'This, as it seems to me is a very different case, and I doubt whether it can be said that the Immigration authorities are acting in a judicial or quasi-judicial capacity as those terms are generally understood. At the same time, however, I myself think that even if an Immigration Officer is not acting in a judicial or quasi-judicial capacity, he must at any rate give the immigrant an opportunity of satisfying him of the matters in the Sub-section and for that purpose let the immigrant know what his immediate impression is so that the immigrant can disabuse him. That is not, as I see it, a question of acting or being required to act judicially, but of being required to act fairly. Good administration and an honest or bona fide decision must, as it seems to me, require not merely impartiality, nor merely bringing one's mind to bear on the problem, but of acting fairly and to the limited extent that the circumstances of any particular case allow and within the legislative framework under which the administrator is working, only to that limited extent do the so-called rules of natural justice apply, which in a case such as this merely a duty to act fairly.'
In the same case Salmon L. J. held at page 232 of the report:
'I have no doubt at all that in exercising his powers under that section, the Immigration Officer is obliged to act in accordance with the principles of the natural justice. That does not of course mean that he has to adopt judicial procedure or hold a formal inquiry, still less that he has to hold anything in the nature of a trial, but he must act, as Lord Parker C. J. has said fairly in accordance with the ordinary principles of natural justice. If for example, and this I am sure would never arise, it could be shown that when he made an order refusing admission he was biased or had acted capriciously or dishonestly, this Court would have power to intervene by the prerogative writ'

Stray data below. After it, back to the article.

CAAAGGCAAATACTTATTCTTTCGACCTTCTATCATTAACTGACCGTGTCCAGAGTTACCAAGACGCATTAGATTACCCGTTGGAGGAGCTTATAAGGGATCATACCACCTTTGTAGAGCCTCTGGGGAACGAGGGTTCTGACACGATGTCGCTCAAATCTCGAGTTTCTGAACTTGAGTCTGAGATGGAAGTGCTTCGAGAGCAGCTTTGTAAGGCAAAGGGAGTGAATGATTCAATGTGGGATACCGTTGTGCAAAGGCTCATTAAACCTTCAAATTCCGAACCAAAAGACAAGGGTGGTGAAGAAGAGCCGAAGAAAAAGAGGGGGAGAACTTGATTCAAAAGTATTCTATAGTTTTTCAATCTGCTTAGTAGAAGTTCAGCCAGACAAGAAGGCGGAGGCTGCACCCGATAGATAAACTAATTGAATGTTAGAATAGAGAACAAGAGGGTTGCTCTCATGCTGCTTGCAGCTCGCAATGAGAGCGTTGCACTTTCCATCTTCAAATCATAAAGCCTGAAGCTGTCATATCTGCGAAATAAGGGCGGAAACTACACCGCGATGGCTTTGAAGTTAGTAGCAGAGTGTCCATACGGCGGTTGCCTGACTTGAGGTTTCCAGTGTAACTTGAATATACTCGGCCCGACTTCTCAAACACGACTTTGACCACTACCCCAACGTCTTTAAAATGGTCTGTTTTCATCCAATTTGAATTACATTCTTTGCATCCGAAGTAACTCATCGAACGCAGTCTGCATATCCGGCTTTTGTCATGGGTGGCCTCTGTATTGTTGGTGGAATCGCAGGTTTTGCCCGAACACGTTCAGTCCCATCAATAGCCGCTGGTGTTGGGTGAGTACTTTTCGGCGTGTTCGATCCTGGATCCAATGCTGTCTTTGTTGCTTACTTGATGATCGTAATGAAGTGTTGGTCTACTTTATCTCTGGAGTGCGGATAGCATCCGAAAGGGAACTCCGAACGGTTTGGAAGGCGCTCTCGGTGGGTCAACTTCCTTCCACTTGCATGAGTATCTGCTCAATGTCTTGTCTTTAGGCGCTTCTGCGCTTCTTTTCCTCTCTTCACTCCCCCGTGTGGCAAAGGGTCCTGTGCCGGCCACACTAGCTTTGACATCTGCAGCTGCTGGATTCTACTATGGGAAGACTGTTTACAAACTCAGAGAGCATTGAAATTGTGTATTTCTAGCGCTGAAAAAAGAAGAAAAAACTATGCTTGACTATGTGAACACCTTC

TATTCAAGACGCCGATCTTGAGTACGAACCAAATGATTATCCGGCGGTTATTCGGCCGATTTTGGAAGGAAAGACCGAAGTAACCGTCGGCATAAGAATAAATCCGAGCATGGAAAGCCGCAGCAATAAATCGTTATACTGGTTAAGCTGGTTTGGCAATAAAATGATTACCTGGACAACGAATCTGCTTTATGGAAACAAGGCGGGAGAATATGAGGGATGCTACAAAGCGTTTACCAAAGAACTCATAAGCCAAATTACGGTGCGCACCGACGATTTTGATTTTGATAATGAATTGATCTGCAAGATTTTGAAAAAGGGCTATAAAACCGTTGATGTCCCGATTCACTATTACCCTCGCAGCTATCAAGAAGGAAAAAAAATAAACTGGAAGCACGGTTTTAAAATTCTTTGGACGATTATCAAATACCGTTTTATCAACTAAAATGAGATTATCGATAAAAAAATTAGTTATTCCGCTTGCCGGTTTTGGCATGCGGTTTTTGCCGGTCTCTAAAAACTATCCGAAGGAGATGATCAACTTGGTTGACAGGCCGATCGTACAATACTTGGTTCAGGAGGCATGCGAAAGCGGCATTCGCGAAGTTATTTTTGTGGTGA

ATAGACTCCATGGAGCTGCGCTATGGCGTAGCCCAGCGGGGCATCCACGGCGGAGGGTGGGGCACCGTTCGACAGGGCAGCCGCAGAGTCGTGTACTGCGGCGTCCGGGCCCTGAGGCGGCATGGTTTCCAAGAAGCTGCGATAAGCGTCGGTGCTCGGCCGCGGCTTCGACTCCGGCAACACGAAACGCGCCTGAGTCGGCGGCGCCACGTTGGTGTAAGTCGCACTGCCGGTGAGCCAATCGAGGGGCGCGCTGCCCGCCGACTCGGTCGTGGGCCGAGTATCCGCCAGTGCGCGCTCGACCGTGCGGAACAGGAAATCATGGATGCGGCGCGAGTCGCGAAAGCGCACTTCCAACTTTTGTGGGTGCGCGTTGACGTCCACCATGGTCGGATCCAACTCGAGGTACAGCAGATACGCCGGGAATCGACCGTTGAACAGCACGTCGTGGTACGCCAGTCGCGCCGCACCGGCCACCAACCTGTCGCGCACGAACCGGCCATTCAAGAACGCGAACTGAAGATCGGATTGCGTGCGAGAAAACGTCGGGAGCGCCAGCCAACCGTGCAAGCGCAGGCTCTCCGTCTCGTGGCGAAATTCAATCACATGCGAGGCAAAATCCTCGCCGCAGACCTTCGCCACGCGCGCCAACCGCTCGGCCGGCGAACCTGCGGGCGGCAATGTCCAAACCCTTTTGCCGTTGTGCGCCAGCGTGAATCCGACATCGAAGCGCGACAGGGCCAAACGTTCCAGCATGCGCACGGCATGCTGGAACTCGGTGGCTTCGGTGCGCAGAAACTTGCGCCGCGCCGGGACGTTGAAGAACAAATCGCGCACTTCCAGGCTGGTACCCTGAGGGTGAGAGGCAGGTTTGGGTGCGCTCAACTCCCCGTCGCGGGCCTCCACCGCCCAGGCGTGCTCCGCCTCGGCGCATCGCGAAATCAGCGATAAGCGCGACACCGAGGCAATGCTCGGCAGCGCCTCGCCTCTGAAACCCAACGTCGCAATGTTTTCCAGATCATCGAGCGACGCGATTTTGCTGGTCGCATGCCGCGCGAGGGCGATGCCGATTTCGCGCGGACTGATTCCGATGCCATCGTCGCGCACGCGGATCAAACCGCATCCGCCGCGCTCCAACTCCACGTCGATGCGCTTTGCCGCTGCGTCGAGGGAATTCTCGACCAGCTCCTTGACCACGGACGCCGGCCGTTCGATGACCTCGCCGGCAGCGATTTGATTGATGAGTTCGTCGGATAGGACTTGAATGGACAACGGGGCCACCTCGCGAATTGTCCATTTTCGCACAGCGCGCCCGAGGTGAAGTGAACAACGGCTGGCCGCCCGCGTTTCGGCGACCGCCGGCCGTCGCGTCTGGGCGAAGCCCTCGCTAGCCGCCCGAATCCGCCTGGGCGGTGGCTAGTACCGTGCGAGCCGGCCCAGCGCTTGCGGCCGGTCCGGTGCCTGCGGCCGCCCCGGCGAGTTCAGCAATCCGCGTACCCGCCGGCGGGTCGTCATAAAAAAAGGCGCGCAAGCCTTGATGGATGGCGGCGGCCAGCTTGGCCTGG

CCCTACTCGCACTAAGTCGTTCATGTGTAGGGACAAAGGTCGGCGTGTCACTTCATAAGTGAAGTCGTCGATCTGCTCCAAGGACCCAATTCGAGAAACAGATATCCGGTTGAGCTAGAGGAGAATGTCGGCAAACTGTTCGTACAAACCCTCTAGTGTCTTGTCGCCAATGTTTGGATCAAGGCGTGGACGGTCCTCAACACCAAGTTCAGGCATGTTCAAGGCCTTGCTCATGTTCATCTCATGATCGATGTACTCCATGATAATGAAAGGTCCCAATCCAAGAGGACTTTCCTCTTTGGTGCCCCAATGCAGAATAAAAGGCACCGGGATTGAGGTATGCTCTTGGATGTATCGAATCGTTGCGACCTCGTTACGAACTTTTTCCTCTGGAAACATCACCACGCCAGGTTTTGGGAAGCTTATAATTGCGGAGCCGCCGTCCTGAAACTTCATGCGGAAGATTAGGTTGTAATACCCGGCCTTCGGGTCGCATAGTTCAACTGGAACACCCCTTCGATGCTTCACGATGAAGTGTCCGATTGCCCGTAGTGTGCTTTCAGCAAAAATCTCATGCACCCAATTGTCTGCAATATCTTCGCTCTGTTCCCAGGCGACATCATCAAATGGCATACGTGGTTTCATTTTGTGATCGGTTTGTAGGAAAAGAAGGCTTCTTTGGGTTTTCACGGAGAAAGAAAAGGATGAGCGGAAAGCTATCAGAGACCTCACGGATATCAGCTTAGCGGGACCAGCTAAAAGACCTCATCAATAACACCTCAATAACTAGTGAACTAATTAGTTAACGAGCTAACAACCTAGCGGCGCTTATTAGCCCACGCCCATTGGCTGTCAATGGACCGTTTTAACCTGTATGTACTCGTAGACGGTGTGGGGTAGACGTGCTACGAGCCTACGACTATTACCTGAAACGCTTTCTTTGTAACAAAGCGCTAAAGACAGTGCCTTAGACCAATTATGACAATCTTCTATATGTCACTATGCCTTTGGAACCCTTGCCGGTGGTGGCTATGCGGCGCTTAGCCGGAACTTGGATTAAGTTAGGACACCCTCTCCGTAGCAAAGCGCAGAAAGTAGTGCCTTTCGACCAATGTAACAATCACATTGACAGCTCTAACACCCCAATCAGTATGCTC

In the facts of that case, however, it was held that it was impossible to hold that the decision made by the Chief Immigration Officer was not arrived at fairly and that both the father and son knew full well of what they had to satisfy the authorities and they were given ample opportunity to do so and the fact that the officer was not satisfied was not a matter for the Court. It is clear that in that case it was held that an administrative officer must act fairly in dealing with a matter under a statute which did not require the officer to act judicially or quasi-judicially. But this decision, to my mind, is of no assistance to the petitioner in this case, firstly because an immigrant under the English Act was required to satisfy the officer about the age of his son whom he wanted to bring into England for permanent residence. The officer was required to come to a decision on the fact of the correct age and he was empowered either to admit or to refuse admission to the son of the immigrant. Secondly, evidence regarding age is required to be produced and the officer is required to apply his mind in coming to a decision on the question. In the case with which I am concerned, the party whose goods have been seized is not required by the statute to produce any evidence as to why an order of extension should not be made because all that the statute requires is a cause to be shown by the department and not by the party from whose custody goods have been seized. Secondly there is no charge in this case that the Collector of Customs was biased or had acted capriciously or dishonestly. There is nothing in the petition to show that the order of extension was unfairly made.